This 2 day course will enable physiotherapists to tackle the problem hip & groin patient, from the weekend warrior to the elite athlete.
The pelvis, hip and groin is a complex region of the body, with multiple pathologies co-existing and large forces being generated and absorbed through this region during almost all sports. Many local structures can generate pain in this region, and to further complicate matters, there are a number of structures that can refer pain into the area. Perhaps nowhere else in the body is there currently a wider gap between the teachings of clinical practice and scienti?c fact.
“The Sporting Hip & Groin” is an attempt to blend the latest research, the opinion of experts in the ?eld, and the lecturer’s personal experience of current clinical concepts, to marry the art and science of management together in a clear and understandable way.
Learning objectives :
Day 1 :
• A clear understanding of the differential diagnostic process between adductor related,
abdominal related and hip joint related groin pain.
• To include a clear understanding of pattern recognition in the history taking.
• The reliability and validity of physical examination testing.
• How the functional anatomy and biomechanics relates to the pathologies seen.
Day 2 :
• An understanding of how normal and faulty movement can relate to pathology.
• How manual therapy can in?uence movement and physical outcome measures
• How different loading strategies and movements can in?uence different tissues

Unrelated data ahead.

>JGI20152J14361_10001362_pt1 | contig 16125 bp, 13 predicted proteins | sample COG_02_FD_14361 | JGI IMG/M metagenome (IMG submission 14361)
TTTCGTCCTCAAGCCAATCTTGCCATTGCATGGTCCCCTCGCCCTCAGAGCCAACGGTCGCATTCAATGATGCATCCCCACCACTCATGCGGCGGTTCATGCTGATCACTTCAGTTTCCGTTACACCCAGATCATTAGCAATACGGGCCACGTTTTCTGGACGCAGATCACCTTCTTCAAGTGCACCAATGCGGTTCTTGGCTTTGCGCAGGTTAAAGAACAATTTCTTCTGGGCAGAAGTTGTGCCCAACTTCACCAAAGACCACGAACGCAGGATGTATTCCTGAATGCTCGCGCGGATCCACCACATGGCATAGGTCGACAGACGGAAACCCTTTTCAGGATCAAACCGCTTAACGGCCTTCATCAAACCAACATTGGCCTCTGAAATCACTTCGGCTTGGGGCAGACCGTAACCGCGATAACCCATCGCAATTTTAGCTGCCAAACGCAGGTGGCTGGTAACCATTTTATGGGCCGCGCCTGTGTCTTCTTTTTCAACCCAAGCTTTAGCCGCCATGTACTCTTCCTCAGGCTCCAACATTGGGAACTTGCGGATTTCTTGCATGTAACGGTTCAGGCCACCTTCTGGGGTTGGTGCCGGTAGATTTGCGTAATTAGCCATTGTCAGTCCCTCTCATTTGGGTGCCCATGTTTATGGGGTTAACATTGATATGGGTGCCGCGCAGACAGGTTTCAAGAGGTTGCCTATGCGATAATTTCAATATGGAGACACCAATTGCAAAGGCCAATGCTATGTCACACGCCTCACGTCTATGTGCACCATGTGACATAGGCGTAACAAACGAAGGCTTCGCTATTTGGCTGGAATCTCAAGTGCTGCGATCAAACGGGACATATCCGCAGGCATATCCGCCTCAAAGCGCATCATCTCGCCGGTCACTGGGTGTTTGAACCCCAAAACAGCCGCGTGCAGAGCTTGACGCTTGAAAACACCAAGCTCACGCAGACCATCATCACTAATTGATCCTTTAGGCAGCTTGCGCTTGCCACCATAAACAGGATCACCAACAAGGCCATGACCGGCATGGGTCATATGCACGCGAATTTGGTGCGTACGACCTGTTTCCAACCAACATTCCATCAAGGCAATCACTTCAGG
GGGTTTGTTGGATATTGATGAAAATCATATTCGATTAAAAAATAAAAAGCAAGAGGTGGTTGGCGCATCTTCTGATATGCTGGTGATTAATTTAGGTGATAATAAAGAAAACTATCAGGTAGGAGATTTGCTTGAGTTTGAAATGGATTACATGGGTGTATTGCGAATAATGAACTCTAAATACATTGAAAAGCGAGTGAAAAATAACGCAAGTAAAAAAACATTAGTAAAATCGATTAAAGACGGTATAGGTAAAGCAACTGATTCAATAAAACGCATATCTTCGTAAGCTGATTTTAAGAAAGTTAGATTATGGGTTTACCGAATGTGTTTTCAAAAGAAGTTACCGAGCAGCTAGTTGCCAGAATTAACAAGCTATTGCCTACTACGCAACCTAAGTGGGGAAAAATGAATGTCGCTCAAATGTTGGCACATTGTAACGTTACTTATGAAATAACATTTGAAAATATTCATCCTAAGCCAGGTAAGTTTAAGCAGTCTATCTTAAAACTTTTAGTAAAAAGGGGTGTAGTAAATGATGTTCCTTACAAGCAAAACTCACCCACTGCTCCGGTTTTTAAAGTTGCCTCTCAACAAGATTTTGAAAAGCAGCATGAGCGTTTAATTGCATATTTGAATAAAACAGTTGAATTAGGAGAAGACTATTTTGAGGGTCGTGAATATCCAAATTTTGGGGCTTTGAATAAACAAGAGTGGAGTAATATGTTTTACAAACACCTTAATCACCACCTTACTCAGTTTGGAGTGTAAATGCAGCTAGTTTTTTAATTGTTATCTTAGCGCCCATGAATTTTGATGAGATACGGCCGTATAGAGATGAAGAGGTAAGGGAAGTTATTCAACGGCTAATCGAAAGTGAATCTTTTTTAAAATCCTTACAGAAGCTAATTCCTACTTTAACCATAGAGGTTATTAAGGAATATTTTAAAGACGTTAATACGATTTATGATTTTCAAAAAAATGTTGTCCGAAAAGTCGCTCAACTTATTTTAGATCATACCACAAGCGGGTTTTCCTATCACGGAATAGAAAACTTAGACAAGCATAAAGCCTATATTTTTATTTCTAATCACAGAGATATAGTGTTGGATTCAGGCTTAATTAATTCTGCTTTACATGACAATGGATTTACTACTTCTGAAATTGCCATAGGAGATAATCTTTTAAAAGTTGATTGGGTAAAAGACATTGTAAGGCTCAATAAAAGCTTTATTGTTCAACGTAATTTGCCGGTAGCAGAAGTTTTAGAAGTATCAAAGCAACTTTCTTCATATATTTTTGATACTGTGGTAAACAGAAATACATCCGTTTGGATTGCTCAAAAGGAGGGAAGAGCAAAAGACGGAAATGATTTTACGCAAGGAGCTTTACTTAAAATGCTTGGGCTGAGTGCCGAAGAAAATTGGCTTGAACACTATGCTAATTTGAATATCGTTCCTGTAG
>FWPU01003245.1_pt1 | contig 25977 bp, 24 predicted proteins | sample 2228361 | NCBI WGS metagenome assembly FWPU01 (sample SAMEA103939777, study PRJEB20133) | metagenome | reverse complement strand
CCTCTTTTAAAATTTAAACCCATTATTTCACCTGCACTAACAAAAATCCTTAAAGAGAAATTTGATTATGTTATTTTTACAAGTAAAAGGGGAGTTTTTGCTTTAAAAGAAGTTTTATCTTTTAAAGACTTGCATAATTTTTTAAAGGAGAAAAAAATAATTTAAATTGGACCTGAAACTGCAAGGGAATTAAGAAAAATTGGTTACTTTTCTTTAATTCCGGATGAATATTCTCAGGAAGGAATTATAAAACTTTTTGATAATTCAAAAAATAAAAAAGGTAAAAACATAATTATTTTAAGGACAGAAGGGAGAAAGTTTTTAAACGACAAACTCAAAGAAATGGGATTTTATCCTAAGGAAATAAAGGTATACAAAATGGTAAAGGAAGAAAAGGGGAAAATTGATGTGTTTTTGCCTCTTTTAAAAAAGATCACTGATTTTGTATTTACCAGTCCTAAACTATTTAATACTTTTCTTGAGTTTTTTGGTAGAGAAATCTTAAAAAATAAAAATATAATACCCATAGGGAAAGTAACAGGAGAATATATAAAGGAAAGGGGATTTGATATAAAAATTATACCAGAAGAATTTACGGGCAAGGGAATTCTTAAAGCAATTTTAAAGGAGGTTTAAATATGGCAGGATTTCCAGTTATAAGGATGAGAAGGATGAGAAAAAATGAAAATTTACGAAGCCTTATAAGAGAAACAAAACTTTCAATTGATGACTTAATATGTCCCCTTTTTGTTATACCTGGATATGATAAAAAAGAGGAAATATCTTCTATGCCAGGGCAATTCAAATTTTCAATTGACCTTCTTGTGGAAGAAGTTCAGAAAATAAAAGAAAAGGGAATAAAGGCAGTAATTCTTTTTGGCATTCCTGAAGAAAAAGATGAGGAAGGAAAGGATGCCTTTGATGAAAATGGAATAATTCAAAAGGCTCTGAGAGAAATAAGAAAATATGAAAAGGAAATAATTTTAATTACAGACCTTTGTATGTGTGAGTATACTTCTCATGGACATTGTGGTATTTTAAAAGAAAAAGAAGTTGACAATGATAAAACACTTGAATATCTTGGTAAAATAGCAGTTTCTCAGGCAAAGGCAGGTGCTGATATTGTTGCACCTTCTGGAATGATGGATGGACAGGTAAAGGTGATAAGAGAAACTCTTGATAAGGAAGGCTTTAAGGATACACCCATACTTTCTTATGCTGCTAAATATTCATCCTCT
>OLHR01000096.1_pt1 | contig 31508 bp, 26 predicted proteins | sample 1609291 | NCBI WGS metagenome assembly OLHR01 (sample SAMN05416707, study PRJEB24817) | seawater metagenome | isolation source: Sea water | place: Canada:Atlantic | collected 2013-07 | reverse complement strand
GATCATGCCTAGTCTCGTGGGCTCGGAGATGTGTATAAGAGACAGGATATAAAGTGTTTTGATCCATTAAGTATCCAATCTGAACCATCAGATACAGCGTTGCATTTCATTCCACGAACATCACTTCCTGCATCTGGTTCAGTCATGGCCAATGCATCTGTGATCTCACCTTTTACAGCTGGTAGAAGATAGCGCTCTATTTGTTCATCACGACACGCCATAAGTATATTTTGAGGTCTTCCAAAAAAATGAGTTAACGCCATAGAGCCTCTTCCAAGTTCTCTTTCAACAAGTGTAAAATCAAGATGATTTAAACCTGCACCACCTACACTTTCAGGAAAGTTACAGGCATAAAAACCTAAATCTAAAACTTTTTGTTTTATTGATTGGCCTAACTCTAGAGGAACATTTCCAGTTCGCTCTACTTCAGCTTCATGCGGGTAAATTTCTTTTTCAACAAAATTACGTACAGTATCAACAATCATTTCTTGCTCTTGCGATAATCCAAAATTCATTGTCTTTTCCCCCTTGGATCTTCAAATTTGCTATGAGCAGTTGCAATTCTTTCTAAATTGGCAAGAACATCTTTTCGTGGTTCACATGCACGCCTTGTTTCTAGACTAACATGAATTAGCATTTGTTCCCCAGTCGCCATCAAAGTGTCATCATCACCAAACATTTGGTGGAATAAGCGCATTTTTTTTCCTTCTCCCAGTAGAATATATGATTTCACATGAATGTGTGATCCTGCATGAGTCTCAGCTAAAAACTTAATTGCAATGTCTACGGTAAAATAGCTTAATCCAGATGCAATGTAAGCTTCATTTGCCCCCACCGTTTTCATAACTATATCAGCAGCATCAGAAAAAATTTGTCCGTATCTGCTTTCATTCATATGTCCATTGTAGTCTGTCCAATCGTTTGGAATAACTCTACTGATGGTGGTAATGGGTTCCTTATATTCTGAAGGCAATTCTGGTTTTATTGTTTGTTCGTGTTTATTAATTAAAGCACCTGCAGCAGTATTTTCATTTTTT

• The decision making process around surgical / medical intervention for management of
Datum : vrijdag 13 en zaterdag 14 september ’19, telkens van 9-17.00u
Doelgroep van de cursus : Kinesitherapeuten, sportkinesitherapeuten, manueel therapeuten, chiropractoren en sportartsen.
Inbegrepen : Syllabus, lunchbuffet en koffiepauzes.
James Moore is currently employed by The British Olympic Association (BOA). For the XXXII Olympiad Tokyo 2020 James will be The Head of Performance, coordinating & delivering all science and medicine strategies. Concurrently, James is the Sports and Exercise Medicine Director for a private clinic in Harley Street, The Centre for Health & Human Performance (CHHP).
James has been fascinated by hipmechanics for over 15 years and also loves teaching about lower limb mechanics and injurymechanisms, in particular with a special interest in hamstring injuries and speed development. Recently James has become a PhD candidate at University College London (UCL), under the supervision of Professor Fares Haddad. James will build a mathematical model around the hip to investigate whether muscle force and joint angles have a contribution to function.